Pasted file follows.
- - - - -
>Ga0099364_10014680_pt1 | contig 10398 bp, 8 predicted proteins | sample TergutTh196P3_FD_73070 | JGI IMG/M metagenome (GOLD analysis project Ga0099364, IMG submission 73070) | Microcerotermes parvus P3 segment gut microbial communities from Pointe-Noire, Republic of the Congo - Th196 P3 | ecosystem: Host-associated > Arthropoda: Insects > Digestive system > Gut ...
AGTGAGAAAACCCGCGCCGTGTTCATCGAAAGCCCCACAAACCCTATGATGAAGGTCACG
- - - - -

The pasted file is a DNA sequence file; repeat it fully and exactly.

>Ga0099364_10014680_pt1 | contig 10398 bp, 8 predicted proteins | sample TergutTh196P3_FD_73070 | JGI IMG/M metagenome (GOLD analysis project Ga0099364, IMG submission 73070) | Microcerotermes parvus P3 segment gut microbial communities from Pointe-Noire, Republic of the Congo - Th196 P3 | ecosystem: Host-associated > Arthropoda: Insects > Digestive system > Gut ...
AGTGAGAAAACCCGCGCCGTGTTCATCGAAAGCCCCACAAACCCTATGATGAAGGTCACG